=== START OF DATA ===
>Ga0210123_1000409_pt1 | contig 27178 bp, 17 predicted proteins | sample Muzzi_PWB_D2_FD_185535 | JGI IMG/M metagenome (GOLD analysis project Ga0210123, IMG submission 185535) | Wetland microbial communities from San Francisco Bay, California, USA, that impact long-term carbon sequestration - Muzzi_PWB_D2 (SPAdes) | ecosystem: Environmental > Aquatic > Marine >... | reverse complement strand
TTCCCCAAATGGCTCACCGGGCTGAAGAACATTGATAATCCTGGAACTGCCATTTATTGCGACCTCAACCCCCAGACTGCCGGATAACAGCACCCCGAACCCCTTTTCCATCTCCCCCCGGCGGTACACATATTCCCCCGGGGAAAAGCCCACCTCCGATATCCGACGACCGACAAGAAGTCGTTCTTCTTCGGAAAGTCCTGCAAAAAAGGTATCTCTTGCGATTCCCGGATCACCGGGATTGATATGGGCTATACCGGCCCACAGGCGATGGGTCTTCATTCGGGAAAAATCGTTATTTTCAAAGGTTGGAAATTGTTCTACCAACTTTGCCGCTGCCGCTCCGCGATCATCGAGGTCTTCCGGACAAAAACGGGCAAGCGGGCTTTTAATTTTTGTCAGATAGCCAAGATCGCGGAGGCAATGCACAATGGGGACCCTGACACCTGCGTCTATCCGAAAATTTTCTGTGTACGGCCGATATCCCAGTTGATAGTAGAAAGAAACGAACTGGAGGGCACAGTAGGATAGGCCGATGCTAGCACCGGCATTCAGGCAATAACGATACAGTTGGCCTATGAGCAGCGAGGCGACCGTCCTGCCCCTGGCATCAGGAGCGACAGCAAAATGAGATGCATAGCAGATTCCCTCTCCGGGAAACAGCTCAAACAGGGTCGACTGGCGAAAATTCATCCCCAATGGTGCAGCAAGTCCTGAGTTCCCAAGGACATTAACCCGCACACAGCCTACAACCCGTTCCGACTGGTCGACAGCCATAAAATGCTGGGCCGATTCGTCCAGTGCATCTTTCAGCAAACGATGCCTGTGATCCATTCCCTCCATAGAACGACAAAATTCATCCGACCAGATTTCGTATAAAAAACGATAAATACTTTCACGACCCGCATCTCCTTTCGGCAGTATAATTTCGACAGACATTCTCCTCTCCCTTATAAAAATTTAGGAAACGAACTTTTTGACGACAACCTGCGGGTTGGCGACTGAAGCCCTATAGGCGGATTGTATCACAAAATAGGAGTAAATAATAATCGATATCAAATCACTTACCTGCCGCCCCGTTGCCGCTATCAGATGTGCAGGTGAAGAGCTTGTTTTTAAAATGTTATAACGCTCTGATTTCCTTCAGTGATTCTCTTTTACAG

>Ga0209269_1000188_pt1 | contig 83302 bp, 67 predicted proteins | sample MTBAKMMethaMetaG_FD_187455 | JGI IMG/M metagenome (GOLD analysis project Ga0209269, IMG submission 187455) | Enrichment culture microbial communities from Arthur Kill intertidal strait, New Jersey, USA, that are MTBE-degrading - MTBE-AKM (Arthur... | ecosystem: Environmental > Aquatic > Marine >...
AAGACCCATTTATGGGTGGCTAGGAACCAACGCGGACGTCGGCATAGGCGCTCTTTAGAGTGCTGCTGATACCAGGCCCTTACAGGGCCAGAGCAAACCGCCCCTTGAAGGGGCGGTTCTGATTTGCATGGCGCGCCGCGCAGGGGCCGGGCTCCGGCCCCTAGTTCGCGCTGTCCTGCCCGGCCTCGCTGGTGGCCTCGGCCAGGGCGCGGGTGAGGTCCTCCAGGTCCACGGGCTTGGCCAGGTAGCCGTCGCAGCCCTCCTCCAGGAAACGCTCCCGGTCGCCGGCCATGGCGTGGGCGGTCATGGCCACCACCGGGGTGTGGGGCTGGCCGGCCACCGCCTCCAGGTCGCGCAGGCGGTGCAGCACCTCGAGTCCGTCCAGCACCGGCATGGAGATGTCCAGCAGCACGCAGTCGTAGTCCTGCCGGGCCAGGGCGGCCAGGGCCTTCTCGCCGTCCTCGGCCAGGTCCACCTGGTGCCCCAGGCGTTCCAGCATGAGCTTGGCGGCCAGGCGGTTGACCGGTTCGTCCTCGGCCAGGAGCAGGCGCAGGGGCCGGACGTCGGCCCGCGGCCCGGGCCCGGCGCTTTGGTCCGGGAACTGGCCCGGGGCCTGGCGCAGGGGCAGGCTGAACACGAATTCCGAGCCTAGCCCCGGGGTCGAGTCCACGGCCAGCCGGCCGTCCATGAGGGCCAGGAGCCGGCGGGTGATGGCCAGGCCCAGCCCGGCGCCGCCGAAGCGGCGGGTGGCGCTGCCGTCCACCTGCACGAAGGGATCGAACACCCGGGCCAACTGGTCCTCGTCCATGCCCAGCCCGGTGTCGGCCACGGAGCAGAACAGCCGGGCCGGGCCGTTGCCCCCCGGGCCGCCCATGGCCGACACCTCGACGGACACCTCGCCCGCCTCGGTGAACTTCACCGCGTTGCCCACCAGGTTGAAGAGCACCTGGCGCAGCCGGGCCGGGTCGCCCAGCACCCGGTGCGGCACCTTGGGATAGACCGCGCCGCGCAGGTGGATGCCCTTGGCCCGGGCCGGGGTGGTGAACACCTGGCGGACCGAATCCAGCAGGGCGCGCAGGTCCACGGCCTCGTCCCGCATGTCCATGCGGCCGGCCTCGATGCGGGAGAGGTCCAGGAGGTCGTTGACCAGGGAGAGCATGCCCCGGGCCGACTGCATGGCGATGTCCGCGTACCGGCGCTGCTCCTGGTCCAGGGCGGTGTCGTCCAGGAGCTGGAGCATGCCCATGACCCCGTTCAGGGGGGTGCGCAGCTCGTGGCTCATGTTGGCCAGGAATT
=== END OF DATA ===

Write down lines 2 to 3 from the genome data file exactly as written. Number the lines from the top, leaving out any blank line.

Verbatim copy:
TTCCCCAAATGGCTCACCGGGCTGAAGAACATTGATAATCCTGGAACTGCCATTTATTGCGACCTCAACCCCCAGACTGCCGGATAACAGCACCCCGAACCCCTTTTCCATCTCCCCCCGGCGGTACACATATTCCCCCGGGGAAAAGCCCACCTCCGATATCCGACGACCGACAAGAAGTCGTTCTTCTTCGGAAAGTCCTGCAAAAAAGGTATCTCTTGCGATTCCCGGATCACCGGGATTGATATGGGCTATACCGGCCCACAGGCGATGGGTCTTCATTCGGGAAAAATCGTTATTTTCAAAGGTTGGAAATTGTTCTACCAACTTTGCCGCTGCCGCTCCGCGATCATCGAGGTCTTCCGGACAAAAACGGGCAAGCGGGCTTTTAATTTTTGTCAGATAGCCAAGATCGCGGAGGCAATGCACAATGGGGACCCTGACACCTGCGTCTATCCGAAAATTTTCTGTGTACGGCCGATATCCCAGTTGATAGTAGAAAGAAACGAACTGGAGGGCACAGTAGGATAGGCCGATGCTAGCACCGGCATTCAGGCAATAACGATACAGTTGGCCTATGAGCAGCGAGGCGACCGTCCTGCCCCTGGCATCAGGAGCGACAGCAAAATGAGATGCATAGCAGATTCCCTCTCCGGGAAACAGCTCAAACAGGGTCGACTGGCGAAAATTCATCCCCAATGGTGCAGCAAGTCCTGAGTTCCCAAGGACATTAACCCGCACACAGCCTACAACCCGTTCCGACTGGTCGACAGCCATAAAATGCTGGGCCGATTCGTCCAGTGCATCTTTCAGCAAACGATGCCTGTGATCCATTCCCTCCATAGAACGACAAAATTCATCCGACCAGATTTCGTATAAAAAACGATAAATACTTTCACGACCCGCATCTCCTTTCGGCAGTATAATTTCGACAGACATTCTCCTCTCCCTTATAAAAATTTAGGAAACGAACTTTTTGACGACAACCTGCGGGTTGGCGACTGAAGCCCTATAGGCGGATTGTATCACAAAATAGGAGTAAATAATAATCGATATCAAATCACTTACCTGCCGCCCCGTTGCCGCTATCAGATGTGCAGGTGAAGAGCTTGTTTTTAAAATGTTATAACGCTCTGATTTCCTTCAGTGATTCTCTTTTACAG

>Ga0209269_1000188_pt1 | contig 83302 bp, 67 predicted proteins | sample MTBAKMMethaMetaG_FD_187455 | JGI IMG/M metagenome (GOLD analysis project Ga0209269, IMG submission 187455) | Enrichment culture microbial communities from Arthur Kill intertidal strait, New Jersey, USA, that are MTBE-degrading - MTBE-AKM (Arthur... | ecosystem: Environmental > Aquatic > Marine >...